Creativity

Creativity is a bizarre thing and after years of writing I still have little understanding of it. I guess I don’t really need to understand it to be able to use it, the way I can drive my car without really knowing how the internal combustion engine works, but I sometimes wish it could be a little bit more predictive, a tad more controllable.

I’m currently working on what will (fingers crossed) become novel number three. It’s about the effects of a disaster on a family and since large parts of it deal with intense and heightened emotions, it’s proving quite a struggle to write. Due to this, plus time constraints, other calls upon my pen and the standard writer’s ‘oh my god everything I do is shit’-style panic attacks I haven’t made much progress in the last few weeks nay months. This situation is self-reinforcing, the inability to proceed increasing the certainty in my mind that it’s all wrong and must be burnt. I had about 60 pages (I’ve stopped counting words and started counting pages, it helps me feel like I’m moving forward) but despite carefully planning everything, I wasn’t sure where to go next. I knew what was supposed to happen next but every time I sat down to do it, it didn’t work. Yet more reinforcement to the idea that I was on the wrong track.

Fine, I thought. It’s all shit. You’ve been here before. I ditched 200’000 words before I got a decent draft of First Time Solo. I made some changes. Go back to the start. Move to third person, past tense. That would solve some problems of perspective, knowledge and give me some freedom. Part of the problem was the structure. The dramatic event happens at the start and the rest of the book is about the aftermath. I realised that wasn’t necessarily a problem in itself (plots are not the be all and end all of novels) but it was causing me a problem of pacing, direction and, if I’m honest, motivation. One attraction of writing mystery and crime fiction is that the novel is building towards a reveal – whodunnit, will they survive, will they fall in love. It’s what I did with my second novel, and that was a dream to write primarily for that reason. But I want to do something different this time. A rollercoaster plot is often used to distract the reader from an intellectual or philosophical emptiness at the heart of the book. Sometimes dramatic plots are disingenuous. I want to read and write novels that explore and hopefully enlighten something. Whether I can or not is a different question. That is the ultimate goal. Kundera says, somewhat hyperbolically but convincingly, that ‘a novel that does not discover a hitherto unknown segment of existence is immoral.’ (The Art of the Novel).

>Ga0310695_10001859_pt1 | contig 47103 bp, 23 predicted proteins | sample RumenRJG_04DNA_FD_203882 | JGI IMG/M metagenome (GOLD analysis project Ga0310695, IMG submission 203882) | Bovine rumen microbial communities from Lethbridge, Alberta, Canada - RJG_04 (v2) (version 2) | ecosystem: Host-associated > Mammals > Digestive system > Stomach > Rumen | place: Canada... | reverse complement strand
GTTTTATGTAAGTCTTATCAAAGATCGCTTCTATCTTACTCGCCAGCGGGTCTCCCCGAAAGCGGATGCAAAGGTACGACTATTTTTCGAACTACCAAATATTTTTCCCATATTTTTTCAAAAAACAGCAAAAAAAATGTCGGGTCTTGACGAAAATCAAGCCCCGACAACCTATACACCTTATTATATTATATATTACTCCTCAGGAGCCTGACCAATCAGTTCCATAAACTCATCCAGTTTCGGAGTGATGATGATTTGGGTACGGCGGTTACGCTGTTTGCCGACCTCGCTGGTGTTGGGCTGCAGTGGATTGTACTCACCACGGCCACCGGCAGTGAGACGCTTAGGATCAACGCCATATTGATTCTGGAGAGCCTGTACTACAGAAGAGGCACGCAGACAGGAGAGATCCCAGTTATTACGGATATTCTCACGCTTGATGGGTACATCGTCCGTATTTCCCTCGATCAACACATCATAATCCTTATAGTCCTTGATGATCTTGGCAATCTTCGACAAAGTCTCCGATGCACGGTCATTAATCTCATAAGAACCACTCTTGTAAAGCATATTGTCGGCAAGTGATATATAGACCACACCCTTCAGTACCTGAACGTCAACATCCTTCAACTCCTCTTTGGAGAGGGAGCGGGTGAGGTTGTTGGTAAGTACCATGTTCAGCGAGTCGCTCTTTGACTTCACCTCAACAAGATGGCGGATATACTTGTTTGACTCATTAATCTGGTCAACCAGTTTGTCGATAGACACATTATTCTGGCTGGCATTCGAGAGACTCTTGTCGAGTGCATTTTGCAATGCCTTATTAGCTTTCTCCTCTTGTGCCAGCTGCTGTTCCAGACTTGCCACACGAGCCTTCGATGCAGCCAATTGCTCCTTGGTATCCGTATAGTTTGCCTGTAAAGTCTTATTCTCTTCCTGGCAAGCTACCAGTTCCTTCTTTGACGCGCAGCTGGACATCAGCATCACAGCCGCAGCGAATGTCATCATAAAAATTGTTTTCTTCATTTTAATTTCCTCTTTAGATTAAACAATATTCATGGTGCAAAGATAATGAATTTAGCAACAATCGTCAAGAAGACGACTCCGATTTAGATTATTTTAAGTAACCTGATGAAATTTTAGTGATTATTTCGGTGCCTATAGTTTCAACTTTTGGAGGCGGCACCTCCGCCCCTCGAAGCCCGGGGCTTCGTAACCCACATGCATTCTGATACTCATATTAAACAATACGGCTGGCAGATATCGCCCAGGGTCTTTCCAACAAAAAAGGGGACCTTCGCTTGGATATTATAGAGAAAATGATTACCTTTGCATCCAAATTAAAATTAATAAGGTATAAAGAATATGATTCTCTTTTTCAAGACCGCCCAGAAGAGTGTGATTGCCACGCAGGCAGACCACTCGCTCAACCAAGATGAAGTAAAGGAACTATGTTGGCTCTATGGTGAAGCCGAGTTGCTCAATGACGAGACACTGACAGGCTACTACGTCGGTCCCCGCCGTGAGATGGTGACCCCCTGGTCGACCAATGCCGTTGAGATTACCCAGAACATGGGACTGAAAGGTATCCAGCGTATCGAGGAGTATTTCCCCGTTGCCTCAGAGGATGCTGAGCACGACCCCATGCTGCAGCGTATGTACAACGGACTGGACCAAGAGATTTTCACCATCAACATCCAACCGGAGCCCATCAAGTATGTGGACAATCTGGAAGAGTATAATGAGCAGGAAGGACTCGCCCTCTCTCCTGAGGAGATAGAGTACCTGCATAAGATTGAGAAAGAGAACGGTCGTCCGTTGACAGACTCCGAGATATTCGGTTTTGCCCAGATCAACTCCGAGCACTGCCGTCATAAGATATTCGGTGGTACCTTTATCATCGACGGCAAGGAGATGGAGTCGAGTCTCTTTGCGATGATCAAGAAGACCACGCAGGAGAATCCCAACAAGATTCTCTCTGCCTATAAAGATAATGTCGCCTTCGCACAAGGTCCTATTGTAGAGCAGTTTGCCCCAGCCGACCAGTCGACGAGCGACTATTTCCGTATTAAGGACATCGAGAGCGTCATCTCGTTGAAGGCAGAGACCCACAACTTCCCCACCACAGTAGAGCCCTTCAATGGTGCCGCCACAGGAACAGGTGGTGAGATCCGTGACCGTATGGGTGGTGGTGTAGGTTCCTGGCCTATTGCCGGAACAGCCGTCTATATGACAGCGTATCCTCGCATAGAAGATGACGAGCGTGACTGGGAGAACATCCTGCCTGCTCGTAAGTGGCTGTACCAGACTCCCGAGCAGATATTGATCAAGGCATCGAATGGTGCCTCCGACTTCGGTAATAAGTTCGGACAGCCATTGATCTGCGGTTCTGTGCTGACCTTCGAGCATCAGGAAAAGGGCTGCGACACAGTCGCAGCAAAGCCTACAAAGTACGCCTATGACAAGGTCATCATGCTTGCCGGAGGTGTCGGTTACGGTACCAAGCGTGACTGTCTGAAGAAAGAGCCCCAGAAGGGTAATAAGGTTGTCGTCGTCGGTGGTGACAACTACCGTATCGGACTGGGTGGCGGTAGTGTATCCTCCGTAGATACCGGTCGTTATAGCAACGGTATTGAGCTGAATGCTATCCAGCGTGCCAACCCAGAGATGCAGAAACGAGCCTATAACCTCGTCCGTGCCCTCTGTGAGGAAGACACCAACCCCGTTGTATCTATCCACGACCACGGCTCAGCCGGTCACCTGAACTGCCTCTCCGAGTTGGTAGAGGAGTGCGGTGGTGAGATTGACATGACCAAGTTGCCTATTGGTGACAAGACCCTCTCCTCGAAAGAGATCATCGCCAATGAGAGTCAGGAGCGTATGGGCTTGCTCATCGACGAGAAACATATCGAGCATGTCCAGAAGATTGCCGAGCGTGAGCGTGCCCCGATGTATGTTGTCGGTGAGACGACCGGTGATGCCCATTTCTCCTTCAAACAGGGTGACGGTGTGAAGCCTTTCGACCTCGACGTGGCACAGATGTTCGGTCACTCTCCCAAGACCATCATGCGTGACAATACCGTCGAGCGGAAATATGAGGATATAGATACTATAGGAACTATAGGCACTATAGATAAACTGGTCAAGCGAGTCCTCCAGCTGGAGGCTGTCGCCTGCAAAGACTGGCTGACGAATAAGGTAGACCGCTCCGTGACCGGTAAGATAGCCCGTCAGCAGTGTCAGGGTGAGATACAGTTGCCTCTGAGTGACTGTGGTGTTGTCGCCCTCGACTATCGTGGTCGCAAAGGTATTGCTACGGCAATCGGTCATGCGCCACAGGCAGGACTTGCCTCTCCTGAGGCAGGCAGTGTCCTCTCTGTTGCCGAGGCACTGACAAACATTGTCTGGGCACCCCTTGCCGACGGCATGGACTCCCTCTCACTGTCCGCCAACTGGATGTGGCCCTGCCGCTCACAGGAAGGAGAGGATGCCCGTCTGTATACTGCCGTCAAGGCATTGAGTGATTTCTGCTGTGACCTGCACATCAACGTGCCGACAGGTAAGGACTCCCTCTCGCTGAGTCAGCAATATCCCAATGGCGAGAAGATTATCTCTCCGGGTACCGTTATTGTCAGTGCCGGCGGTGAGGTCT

So I could crowbar a mystery in, a MacGuffin, I could leave breadcrumbs and shepherd the reader to a denouement but that would be disingenuous, trickery. Immoral even.

But I was still stuck. Lofty aims and theorising about the novel is all very well but it doesn’t make the next chapter worth writing or reading. If the writer feels like they can’t make it to the end, the reader’s definitely going to feel it too. The problem, I came to realise, is structural. The novel can’t be chronological. That doesn’t work and is too boring. So what should it be?

I woke this morning, a cold rainy day marking the definite arrival of winter, my mood matching the weather. I didn’t want to write. I didn’t want to do anything but watch TV and piss around with my guitar trying to learn the solo for Led Zeppelin’s ‘Rock and Roll’, but that’s what I did yesterday (before teaching for seven hours, I’m not that lazy). I opened the file. I started typing a new chapter one. 2000 words later the problems had all been solved, a new structure had come into being, the story can be told in an interesting way (at least I think so) with drama and humour and correct pacing, the aftermath of a disaster can be examined from all angles without the need for a high-speed rush towards a climax.

All these writers forums, advice pages, 7 point, 10 point, 23 point plans to write a novel, they all come back to one thing: write. Even if you don’t feel like it. Even if you’re convinced you’ve got a nothing but the Word.doc equivalent of an overflowing chamber pot. Even if you’d rather wonder exactly how many fingers Jimmy Page really has and how he can possibly move them that fast. Even if you’d rather watch The Walking Dead and wonder how no one has the sense to just shoot Carl and stop his irritating whining. Start typing and somehow creativity will do its thing and you’ll be at least slightly closer to B and further from A than you were.

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